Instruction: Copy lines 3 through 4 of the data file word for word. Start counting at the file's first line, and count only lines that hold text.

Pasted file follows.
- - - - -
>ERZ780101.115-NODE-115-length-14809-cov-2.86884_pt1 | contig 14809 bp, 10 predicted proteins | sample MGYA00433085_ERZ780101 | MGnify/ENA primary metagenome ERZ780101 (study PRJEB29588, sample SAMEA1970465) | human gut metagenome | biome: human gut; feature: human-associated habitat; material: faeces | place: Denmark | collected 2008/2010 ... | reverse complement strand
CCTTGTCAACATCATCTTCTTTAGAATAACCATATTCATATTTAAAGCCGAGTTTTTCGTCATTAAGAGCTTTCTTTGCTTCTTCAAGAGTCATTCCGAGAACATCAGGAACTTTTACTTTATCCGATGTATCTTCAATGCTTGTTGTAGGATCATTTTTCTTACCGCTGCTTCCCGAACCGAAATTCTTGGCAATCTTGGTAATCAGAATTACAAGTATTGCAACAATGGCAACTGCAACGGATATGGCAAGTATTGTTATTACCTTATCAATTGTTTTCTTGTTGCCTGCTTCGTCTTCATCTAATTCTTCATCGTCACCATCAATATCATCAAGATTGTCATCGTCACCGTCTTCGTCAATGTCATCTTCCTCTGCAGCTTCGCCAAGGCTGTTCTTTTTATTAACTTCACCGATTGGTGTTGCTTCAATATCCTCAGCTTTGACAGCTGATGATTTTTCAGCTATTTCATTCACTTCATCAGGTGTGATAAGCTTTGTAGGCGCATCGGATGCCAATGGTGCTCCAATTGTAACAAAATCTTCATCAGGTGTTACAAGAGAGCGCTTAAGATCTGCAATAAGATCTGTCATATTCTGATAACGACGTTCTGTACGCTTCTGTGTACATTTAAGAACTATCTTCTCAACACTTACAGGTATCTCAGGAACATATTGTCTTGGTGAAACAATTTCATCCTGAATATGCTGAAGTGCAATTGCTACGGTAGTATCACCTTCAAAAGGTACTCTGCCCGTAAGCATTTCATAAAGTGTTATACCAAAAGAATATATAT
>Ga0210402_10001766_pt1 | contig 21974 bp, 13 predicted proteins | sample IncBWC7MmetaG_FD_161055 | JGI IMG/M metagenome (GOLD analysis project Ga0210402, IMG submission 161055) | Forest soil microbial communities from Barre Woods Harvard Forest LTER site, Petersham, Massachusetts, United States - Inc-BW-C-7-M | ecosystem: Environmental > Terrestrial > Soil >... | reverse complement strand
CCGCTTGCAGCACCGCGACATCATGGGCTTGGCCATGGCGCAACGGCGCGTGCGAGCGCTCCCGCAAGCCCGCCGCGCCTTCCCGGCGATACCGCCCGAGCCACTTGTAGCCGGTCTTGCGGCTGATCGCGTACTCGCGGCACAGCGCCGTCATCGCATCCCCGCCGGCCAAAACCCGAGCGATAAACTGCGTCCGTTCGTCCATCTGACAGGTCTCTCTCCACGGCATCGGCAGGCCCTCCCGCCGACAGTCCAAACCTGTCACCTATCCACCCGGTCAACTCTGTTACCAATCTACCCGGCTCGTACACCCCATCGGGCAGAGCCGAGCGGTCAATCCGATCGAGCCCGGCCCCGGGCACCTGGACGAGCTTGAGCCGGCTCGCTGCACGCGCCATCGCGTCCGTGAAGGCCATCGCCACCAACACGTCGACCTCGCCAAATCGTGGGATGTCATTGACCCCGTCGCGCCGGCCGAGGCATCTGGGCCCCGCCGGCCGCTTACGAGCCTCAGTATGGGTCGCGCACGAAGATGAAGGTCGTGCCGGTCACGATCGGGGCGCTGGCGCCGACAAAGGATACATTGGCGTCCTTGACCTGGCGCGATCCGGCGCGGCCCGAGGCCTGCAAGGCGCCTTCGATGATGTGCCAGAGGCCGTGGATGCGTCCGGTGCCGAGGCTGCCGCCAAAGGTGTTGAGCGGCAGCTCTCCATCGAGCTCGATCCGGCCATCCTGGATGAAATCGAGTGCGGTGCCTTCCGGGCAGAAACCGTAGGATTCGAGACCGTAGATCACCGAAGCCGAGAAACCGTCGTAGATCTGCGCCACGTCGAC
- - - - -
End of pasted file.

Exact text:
>Ga0210402_10001766_pt1 | contig 21974 bp, 13 predicted proteins | sample IncBWC7MmetaG_FD_161055 | JGI IMG/M metagenome (GOLD analysis project Ga0210402, IMG submission 161055) | Forest soil microbial communities from Barre Woods Harvard Forest LTER site, Petersham, Massachusetts, United States - Inc-BW-C-7-M | ecosystem: Environmental > Terrestrial > Soil >... | reverse complement strand
CCGCTTGCAGCACCGCGACATCATGGGCTTGGCCATGGCGCAACGGCGCGTGCGAGCGCTCCCGCAAGCCCGCCGCGCCTTCCCGGCGATACCGCCCGAGCCACTTGTAGCCGGTCTTGCGGCTGATCGCGTACTCGCGGCACAGCGCCGTCATCGCATCCCCGCCGGCCAAAACCCGAGCGATAAACTGCGTCCGTTCGTCCATCTGACAGGTCTCTCTCCACGGCATCGGCAGGCCCTCCCGCCGACAGTCCAAACCTGTCACCTATCCACCCGGTCAACTCTGTTACCAATCTACCCGGCTCGTACACCCCATCGGGCAGAGCCGAGCGGTCAATCCGATCGAGCCCGGCCCCGGGCACCTGGACGAGCTTGAGCCGGCTCGCTGCACGCGCCATCGCGTCCGTGAAGGCCATCGCCACCAACACGTCGACCTCGCCAAATCGTGGGATGTCATTGACCCCGTCGCGCCGGCCGAGGCATCTGGGCCCCGCCGGCCGCTTACGAGCCTCAGTATGGGTCGCGCACGAAGATGAAGGTCGTGCCGGTCACGATCGGGGCGCTGGCGCCGACAAAGGATACATTGGCGTCCTTGACCTGGCGCGATCCGGCGCGGCCCGAGGCCTGCAAGGCGCCTTCGATGATGTGCCAGAGGCCGTGGATGCGTCCGGTGCCGAGGCTGCCGCCAAAGGTGTTGAGCGGCAGCTCTCCATCGAGCTCGATCCGGCCATCCTGGATGAAATCGAGTGCGGTGCCTTCCGGGCAGAAACCGTAGGATTCGAGACCGTAGATCACCGAAGCCGAGAAACCGTCGTAGATCTGCGCCACGTCGAC